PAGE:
Creating A Kitchen Garden

SoulAdvisor | 15 Sep 2022
Creating A Kitchen Garden

There’s something immensely satisfying about growing and picking your own herbs to add to your breakfast eggs, or seeing your backyard tomato bush bursting with red blooms. 

You may not have a spacious yard or a green thumb - but as long as you have the enthusiasm, it is possible to create a simple kitchen garden that will provide you with some decent vegetables and herbs year round. 

Here’s a startup guide to creating a garden that will nourish and sustain  you.  

Assess your location 

Establish the optimal location for your little patch by considering factors like sunlight, shade, dampness and exposure to wind. 

Depending on which Australian state you’re living in, this will differ significantly. If you’re living in tropical Queensland, growing conditions will obviously be very different to high country Victoria. It will be a constant battle if you grow a particular crop in the wrong location. 

Examine your soil

The quality of your soil is everything. Alison Eastland, a yoga teacher and food grower from Tasmania, said people will think about growing, feeding and nurturing the plant but it is always about the soil.

“I get my inspiration from regenerative agriculture, which is broadscale but in a home garden you can still apply the principles - like not disturbing the soil microbes and thinking about feeding the biological life of the soil rather than feeding the plant,” Alison explained.

“If you feed the soil with compost and organic matter then you don’t have to feed or water the plant as much." 

“It’s a similar philosophy with your health - like with yoga you’re feeding the foundations and the surface takes care of itself a bit more.”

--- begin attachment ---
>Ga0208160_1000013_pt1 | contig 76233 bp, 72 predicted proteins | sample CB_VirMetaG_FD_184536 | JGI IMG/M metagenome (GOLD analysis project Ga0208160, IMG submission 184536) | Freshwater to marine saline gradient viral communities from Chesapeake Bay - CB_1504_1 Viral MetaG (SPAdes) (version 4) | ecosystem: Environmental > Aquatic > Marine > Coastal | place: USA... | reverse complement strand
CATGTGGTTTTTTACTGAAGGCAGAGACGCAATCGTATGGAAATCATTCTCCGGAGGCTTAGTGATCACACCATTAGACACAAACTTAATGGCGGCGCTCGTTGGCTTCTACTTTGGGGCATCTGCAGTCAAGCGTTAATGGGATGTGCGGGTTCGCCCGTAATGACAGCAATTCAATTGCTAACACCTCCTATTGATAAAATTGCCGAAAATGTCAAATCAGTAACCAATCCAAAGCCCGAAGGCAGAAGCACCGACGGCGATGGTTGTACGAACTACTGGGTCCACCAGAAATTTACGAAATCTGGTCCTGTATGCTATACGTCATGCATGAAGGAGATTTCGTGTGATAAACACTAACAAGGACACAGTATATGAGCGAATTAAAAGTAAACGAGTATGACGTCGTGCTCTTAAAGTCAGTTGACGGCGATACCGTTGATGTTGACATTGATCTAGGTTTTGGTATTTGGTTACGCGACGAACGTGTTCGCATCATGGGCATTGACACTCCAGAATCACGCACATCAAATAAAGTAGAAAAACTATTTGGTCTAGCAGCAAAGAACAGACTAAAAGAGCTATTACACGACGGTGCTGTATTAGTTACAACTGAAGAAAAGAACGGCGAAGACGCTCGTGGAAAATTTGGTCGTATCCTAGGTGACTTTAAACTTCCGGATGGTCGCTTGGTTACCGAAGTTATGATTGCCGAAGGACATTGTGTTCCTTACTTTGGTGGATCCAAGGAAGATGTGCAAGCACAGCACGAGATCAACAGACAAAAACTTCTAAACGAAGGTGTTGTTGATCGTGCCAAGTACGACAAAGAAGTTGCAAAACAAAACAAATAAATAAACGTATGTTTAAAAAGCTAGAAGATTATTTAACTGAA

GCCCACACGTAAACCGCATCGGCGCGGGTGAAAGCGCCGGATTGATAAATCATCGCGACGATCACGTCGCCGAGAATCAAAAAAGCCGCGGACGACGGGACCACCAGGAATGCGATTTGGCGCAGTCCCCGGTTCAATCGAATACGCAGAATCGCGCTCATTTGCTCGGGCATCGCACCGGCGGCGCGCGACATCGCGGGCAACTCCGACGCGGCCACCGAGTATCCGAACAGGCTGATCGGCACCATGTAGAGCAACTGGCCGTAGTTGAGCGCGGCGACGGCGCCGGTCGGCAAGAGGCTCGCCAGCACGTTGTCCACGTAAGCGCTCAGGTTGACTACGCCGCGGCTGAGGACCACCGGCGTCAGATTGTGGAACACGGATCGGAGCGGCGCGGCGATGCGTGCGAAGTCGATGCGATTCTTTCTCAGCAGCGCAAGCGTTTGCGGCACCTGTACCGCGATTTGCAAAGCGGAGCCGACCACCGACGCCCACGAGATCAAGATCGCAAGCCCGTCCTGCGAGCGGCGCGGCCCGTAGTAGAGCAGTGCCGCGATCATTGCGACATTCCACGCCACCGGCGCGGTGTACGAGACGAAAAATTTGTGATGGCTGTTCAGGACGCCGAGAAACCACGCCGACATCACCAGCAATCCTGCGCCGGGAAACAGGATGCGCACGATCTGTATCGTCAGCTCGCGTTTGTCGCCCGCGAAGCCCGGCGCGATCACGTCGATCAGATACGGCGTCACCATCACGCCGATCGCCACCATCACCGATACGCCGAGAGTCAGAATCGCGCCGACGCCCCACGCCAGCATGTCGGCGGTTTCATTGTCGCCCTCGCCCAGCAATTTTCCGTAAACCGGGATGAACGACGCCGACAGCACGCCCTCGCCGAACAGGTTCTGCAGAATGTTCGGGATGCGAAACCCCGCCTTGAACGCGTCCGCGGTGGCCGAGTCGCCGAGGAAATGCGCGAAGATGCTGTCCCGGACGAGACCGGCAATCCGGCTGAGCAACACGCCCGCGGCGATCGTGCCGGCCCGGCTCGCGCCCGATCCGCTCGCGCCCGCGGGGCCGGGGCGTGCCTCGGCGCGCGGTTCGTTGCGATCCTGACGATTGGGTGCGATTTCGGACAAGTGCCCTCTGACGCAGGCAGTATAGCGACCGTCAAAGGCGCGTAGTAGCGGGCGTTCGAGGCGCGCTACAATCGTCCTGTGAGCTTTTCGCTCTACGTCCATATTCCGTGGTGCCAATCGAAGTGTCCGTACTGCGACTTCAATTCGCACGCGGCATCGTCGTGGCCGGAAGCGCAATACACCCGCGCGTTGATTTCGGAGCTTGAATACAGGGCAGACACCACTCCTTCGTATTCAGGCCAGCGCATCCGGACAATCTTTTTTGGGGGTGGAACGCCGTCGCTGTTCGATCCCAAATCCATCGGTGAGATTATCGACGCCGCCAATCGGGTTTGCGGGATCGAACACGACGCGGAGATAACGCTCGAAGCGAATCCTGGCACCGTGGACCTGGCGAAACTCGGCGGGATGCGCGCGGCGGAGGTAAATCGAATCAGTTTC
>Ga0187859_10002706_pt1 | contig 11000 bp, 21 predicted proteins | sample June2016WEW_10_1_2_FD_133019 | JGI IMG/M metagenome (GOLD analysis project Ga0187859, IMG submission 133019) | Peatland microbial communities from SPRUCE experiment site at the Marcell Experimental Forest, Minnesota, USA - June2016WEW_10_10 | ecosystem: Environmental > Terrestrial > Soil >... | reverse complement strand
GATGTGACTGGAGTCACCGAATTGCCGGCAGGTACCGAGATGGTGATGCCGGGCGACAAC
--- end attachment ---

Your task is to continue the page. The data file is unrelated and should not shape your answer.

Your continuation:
It’s better for the environment not to disturb the soil because soil stores carbon and regular digging releases this carbon into the atmosphere. 


Plant for the seasons 

Do your research before you plant, then select the right crops for the right season. 

Spinach, lettuce and Asian greens for example, are great growers in winter while cucumber, tomato and squash thrive in the summer sun. 

Consider your eating habits 

You can’t eat it all at once, so don’t plant everything at once!  Plant a smaller amount of vegetables at regular intervals so you have a variety of crops to harvest at any one time. 

Alison advises to grow “cut and come again” vegetables like spring onions that grow back after being cut at the base. Lettuce is another example - if you plant the type of lettuce that you can pick off the outside leaves rather than a heading lettuce, this will last a lot longer. 

“If you’re planting from seedlings, plant a punnet of lettuce once a month which will then stagger the harvest time. The Portuguese cabbage is also one you can pick off the leaves as you need. You can have vegetables that serve you all year round this way.” 

If you’re planting from seeds and you plant the entire packet, thin them out across a garden bed once they sprout.  

With tomatoes, which can be abundant, Alison suggests picking out strongest ones and discarding the weakest ones.  

It pays to do your research. Watch some gardening videos, read up and perhaps talk to your local gardening shop owners before you get your hands into the earth. 

Finally, here’s a guide to what to grow. 

Easiest Vegetables For A Home Garden 

  • Beans
  • Tomatoes (especially cherry) 
  • Radishes
  • Capsicum
  • Silverbeet
  • Lettuce
  • Spring Onions 
  • Zucchini (you’ll need space) 
  • Pumpkin  (also needs space) 


Easiest Herbs For A Home Garden 

  • Mint
  • Parsley
  • Rosemary 
  • Basil (easy in pots) 



Gardening With A Purpose | SoulAdvisor 

Alison Eastland | SoulAdvisor 

Tips for Eco-friendly Sustainable Gardening | SoulAdvisor

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Our purpose-driven editorial team has selected articles to share with our global community from thought leaders, commentators and subject matter experts in the traditional & complementary medicine sector from around the world. If you have any suggestions, comments or feedback, please contact us at [email protected].

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